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What the Oscars Got Wrong

"You can't win them all..."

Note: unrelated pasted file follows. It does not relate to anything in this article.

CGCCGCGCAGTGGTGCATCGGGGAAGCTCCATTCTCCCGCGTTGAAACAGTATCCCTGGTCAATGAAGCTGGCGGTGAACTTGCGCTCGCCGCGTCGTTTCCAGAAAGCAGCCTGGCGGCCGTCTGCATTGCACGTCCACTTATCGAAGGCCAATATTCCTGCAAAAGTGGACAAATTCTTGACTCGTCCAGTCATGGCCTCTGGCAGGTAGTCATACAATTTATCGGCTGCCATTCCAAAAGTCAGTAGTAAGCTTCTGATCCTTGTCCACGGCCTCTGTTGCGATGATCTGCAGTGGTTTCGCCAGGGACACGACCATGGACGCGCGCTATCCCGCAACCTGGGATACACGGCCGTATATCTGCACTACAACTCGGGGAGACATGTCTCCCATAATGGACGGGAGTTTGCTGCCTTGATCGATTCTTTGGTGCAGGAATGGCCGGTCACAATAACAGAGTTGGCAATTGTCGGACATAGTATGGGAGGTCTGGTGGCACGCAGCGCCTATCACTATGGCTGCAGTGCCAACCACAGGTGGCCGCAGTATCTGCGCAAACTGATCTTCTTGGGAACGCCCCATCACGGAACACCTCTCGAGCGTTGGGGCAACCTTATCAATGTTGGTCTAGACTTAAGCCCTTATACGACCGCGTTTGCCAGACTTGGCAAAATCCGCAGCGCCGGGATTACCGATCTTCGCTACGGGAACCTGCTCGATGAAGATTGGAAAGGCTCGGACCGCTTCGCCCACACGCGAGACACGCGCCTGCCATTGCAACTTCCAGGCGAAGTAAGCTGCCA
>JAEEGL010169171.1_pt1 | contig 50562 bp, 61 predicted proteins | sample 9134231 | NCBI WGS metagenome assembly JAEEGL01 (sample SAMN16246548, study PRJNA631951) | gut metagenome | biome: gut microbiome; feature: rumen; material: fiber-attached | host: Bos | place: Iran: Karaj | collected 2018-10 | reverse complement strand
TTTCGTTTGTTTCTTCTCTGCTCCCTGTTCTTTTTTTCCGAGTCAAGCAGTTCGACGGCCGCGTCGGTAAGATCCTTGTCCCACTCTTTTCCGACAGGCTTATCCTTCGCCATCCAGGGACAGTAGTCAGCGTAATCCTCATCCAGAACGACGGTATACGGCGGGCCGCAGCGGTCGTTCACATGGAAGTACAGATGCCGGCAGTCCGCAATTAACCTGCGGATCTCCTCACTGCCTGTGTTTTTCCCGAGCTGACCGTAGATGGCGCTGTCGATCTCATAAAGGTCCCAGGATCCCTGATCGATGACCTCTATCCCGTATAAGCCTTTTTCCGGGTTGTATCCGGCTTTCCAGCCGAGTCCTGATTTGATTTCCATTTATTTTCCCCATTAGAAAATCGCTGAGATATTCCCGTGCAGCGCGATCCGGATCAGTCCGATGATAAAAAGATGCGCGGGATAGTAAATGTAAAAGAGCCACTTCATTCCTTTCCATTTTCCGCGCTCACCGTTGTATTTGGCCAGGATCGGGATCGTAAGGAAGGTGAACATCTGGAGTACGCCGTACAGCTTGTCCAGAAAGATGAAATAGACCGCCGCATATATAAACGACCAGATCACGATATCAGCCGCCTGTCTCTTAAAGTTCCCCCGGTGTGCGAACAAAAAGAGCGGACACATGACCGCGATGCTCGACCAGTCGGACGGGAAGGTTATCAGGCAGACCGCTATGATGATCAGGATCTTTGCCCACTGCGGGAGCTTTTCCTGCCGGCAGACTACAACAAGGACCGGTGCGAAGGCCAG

What the Oscars Got Wrong As thousands of fellow bloggers and writers around the globe foam at the mouth about the poor decisions made by a body of (generally) old white males, I find myself lacking in any true outrage. When the nominations were announced January 15th, there was plenty of anger surrounding the lack of mention for The LEGO Movie and acting/directorial recognition for Selma. Certainly, the Oscars are pretty devoid of color and a female presence (outside of costume and makeup nomination), and have become [read: always been] a reflection of the film industry itself. More embittered by the fact that Tilda Swinton and Ralph Feinnes were overlooked for supporting nominations, and that Force Majeure was neglected in the foreign film category, The Oscars went pretty much how I (everyone) expected – just ask NPH's clear acrylic lock box. With all of the “brutally honest” Oscar ballots floating around the internet in the last two or three weeks, voting seems to be based heavily on emotion and a host of various random movie qualities. That being said, I think the massive hype surrounding Birdman has unwittingly influenced many of the categories in which it was lacking – namely the screenplay. While the cinematography was transcendent, and the performances were amazing, the script was not nearly as good as the whole. Wes Anderson's The Grand Budapest Hotel had a far superior screenplay, with Dan Gilroy's fresh and perverse Nightcrawler providing – what should have been – tough competition. While Redmayne's performance as the slowly decaying Steven Hawking was spot on, The Academy has put too much weight on the physical mimicking of historical figures, and not enough on the creation of wholly-original characters. Four out of five nominations for Best Actor (only two in the Best Actress category) were granted to men playing biographical roles – a clear outcome of the Academy's penchant for enjoying biopics, and a shift that has slowly been picking up steam in the last few years. I cannot help but be very excited that The Grand Budapest Hotel won so many awards tonight, taking home the statue for Best Original Score, Best Production Design, Best Makeup and Hairstyling, and Best Costume Design. While it is clear that Wes Anderson is a huge participant in each of these categories (each winner profusely thanked their “leader”), The Academy passed Anderson over in every category where he was directly named. For someone like Anderson, who has introduced a young generation to the magic of art-house filmmaking, to have never won an Oscar is truly a shame. Doubling his nomination count this year with three nods (Direction, Original Screenplay, and Picture), if The Grand Budapest Hotel couldn't do it for Wes, I doubt anything can. The Oscars are, without a doubt, a big, overblown night for Hollywood to pat themselves on the back for another year of hard work, and huge profits. They are a fun event, where everyone gets to dress up, and act a bit goofy, while impatiently waiting for their name to be called, or for the camera to linger on their face for a few fleeting seconds. The Oscars are fluff, and they are hardly something to get too terribly upset over. A giant group of people are bound to make a few mistakes, and the 87th Academy Awards have proven just that.


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